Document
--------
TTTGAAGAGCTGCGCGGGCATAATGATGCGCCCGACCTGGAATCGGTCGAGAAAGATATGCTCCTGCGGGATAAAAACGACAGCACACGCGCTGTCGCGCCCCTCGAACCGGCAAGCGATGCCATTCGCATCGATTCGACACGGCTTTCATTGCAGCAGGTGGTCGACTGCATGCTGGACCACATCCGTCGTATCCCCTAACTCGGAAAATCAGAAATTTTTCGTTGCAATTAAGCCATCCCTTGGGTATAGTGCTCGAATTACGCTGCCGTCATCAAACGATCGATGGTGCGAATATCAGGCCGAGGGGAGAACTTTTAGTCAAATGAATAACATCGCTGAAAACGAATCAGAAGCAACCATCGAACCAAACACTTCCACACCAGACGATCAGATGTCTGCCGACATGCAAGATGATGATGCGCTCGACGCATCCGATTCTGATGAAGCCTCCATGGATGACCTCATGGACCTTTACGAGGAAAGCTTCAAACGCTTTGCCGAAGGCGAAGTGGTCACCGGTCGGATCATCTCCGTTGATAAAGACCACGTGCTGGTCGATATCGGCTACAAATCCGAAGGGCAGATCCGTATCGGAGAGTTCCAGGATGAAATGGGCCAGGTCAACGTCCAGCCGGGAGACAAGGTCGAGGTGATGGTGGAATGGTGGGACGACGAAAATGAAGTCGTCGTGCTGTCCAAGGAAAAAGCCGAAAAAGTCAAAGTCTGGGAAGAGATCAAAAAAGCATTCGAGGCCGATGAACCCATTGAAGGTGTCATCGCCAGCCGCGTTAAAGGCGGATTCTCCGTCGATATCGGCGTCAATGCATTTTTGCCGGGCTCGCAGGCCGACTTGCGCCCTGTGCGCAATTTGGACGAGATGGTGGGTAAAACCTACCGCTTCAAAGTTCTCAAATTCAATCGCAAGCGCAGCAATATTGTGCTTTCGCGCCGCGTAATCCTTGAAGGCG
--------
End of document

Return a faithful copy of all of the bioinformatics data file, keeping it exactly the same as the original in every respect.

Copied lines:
TTTGAAGAGCTGCGCGGGCATAATGATGCGCCCGACCTGGAATCGGTCGAGAAAGATATGCTCCTGCGGGATAAAAACGACAGCACACGCGCTGTCGCGCCCCTCGAACCGGCAAGCGATGCCATTCGCATCGATTCGACACGGCTTTCATTGCAGCAGGTGGTCGACTGCATGCTGGACCACATCCGTCGTATCCCCTAACTCGGAAAATCAGAAATTTTTCGTTGCAATTAAGCCATCCCTTGGGTATAGTGCTCGAATTACGCTGCCGTCATCAAACGATCGATGGTGCGAATATCAGGCCGAGGGGAGAACTTTTAGTCAAATGAATAACATCGCTGAAAACGAATCAGAAGCAACCATCGAACCAAACACTTCCACACCAGACGATCAGATGTCTGCCGACATGCAAGATGATGATGCGCTCGACGCATCCGATTCTGATGAAGCCTCCATGGATGACCTCATGGACCTTTACGAGGAAAGCTTCAAACGCTTTGCCGAAGGCGAAGTGGTCACCGGTCGGATCATCTCCGTTGATAAAGACCACGTGCTGGTCGATATCGGCTACAAATCCGAAGGGCAGATCCGTATCGGAGAGTTCCAGGATGAAATGGGCCAGGTCAACGTCCAGCCGGGAGACAAGGTCGAGGTGATGGTGGAATGGTGGGACGACGAAAATGAAGTCGTCGTGCTGTCCAAGGAAAAAGCCGAAAAAGTCAAAGTCTGGGAAGAGATCAAAAAAGCATTCGAGGCCGATGAACCCATTGAAGGTGTCATCGCCAGCCGCGTTAAAGGCGGATTCTCCGTCGATATCGGCGTCAATGCATTTTTGCCGGGCTCGCAGGCCGACTTGCGCCCTGTGCGCAATTTGGACGAGATGGTGGGTAAAACCTACCGCTTCAAAGTTCTCAAATTCAATCGCAAGCGCAGCAATATTGTGCTTTCGCGCCGCGTAATCCTTGAAGGCG